Last week in Melbourne, my friend and I came across this guy busking on the streets outside one of the busiest train stations in the city. He was from Taiwan, and most of the songs he sang were familiar to me – popular pop ballads released by many of the biggest artists in Taiwan. His dexterity with the guitar left me nothing short of envious, and listening to him sing live, with just his voice and guitar as instruments, free of digital alterations, stopped me and many others in our tracks, inserting a short interlude into our busy lives, slowing down the frantic movement of people for just a few minutes, allowing them to take a break from the tedious march that we call life.
It seemed that on this small corner of the Earth, his voice would not be able to bring much to those around him. How is he able to compete with those whose tunes are constantly on the airwaves and who clock up millions of views on Youtube? Regardless of his reach, his passionate rendition of each song brought to life the lyrics and infused them with meaning, in a way that modern mass commercialised music does not. To be able to listen to such a great voice singing songs that I enjoy without having to pay the ridiculous amounts they charge for live concerts these days, allowed to me realise that sometimes you come across the best things in life by accident. It also reminds us of the way things work in this world. Talent may not get you ahead, and the fulfilment of dreams often do not solely rely on talent but regardless of which profession, not every deserving person has the chance to be truly successful. It is also a sobering thought that this is actually a reflection of the society in which we live, fuelled by consumers like me, who pursue things that are aesthetically pleasing rather than that which has substance.
I found out later that this guy had actually competed in a televised singing competition back in Taiwan a few years ago but was not placed very high at the conclusion of the competition. Whatever the reason for competing in that contest, for money, for recognition, for a chance to fulfil a dream, he has talent. He may not be the best singer around, but his voice was good enough to stop a few people in their tracks and to engage them for longer than a song, which is more than can be said for most of us.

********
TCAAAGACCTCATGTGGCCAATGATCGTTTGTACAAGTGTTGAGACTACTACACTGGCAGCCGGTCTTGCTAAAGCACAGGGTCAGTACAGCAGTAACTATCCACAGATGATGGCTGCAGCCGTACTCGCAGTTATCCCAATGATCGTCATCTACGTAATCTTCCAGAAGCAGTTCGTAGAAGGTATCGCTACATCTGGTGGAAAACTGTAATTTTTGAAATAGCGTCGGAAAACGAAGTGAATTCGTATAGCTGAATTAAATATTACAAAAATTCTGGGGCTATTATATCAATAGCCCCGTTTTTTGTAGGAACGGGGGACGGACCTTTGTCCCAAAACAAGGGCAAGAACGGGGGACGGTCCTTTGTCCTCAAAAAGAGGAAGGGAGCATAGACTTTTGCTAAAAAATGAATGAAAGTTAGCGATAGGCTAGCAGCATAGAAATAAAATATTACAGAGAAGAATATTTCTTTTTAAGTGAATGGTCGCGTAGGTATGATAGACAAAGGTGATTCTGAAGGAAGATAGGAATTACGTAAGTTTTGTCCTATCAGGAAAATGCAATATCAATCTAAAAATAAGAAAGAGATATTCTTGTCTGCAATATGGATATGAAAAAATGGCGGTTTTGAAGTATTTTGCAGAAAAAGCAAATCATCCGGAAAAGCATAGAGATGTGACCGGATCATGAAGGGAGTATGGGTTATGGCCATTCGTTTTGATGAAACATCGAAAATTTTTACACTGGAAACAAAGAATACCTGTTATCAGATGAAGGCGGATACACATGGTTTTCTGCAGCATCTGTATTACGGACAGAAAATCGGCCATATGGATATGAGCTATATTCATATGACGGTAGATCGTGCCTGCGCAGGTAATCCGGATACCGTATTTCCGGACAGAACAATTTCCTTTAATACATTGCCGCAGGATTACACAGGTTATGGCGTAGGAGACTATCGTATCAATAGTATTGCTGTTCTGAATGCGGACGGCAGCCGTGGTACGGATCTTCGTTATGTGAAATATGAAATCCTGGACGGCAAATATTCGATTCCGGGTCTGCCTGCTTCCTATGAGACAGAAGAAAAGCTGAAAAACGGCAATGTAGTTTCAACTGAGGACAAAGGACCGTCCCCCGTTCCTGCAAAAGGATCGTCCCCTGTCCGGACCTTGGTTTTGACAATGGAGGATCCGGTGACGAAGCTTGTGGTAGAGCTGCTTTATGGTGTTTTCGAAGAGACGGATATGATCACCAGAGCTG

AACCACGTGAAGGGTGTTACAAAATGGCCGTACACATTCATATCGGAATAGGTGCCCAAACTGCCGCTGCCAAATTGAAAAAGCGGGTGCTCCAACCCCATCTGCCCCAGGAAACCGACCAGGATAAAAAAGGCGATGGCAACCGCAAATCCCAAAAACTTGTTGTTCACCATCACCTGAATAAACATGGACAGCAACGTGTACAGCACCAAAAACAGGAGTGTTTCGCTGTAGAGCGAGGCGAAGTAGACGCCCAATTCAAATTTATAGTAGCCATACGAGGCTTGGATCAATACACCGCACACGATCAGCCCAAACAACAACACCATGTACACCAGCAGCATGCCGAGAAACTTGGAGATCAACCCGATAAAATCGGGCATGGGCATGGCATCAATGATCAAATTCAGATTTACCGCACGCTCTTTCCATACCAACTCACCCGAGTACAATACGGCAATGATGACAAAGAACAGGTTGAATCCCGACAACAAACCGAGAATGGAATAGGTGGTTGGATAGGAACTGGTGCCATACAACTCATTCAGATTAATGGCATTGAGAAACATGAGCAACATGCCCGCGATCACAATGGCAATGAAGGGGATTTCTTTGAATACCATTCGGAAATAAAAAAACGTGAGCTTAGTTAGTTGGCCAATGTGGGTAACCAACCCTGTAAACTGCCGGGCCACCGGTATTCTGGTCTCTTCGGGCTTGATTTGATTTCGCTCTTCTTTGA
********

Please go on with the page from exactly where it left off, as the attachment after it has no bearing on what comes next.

For someone to shrug off the past, to set aside the dream of becoming a star, being able to leave that behind and then to go on to pick up a guitar and sing to strangers on a random street in a random city, is something that requires courage, and lots of it. Singing to an audience made up of mostly people unfamiliar with the songs and often singing to thin air, requires dedication to the craft.
His reasons for busking, I don’t know, but certainly it isn't something that you can make a good living out of. Maybe he just gets satisfaction seeing smiles on the faces of his audience, or now and then stopping just one person in their tracks gives him a little sense of accomplishment and gives him the encouragement to carry on. But seeing him sing with confidence, humbly thanking people who left change behind, and interacting with his audience, you can see that he is in his element, he enjoys what he does, and he hopes to brighten your day through music.
Seeing him led me thinking about what gives him the confidence to stand out in public and sing at the mercy of the harshest critics; was it the competition, his friends, his family? Or does his family not even approve of what he is doing. Brought up the way I was, I was always told, even if you are happy in what you do, can that keep you alive? My father was supportive of my choice in tertiary education, but that was because it was still something that somewhat guarantees a relatively stable employment in my future. But what if I chose something else, what if my sister chose something else? Would he be just as supportive? The answer is: I would not have chosen something else. I don’t have the courage to take that step, and even if there was something that I would rather do, or a “dream” that I want to pursue, I wouldn't have the confidence and would not be reassured that I was talented at it.
Throughout my school years, I have never felt that I stood out at anything; I always felt that I was inadequate at everything, that I was still not good enough, and good enough in the eyes of my parents meant achieving a perfect score or being the best. But that doesn't mean that I do not like the direction my life is heading in, even though I can think of a few different paths I might have travelled down had I the courage to, I'm OK with where I'm going. And again, my parents are still unrelenting, believing having given up the dream to become a doctor (not like that ever existed, but whatever), I am making a mistake choosing to undertake research in my chosen field, and not choosing a field that is more relevant to the whole world (i.e. encompassing the mighty DEVELOPED WORLD). But at least in that regard, I should be able to make up my own mind; I chose this career path not for the material rewards, but for the reward that comes with changing the lives of people for the better, even if it is just one person. But that is another story.
So, a final thought:
“Are you content working everyday doing something that keeps your bank balance reasonable but that you don’t enjoy or would you rather be truly happy but barely making ends meet?”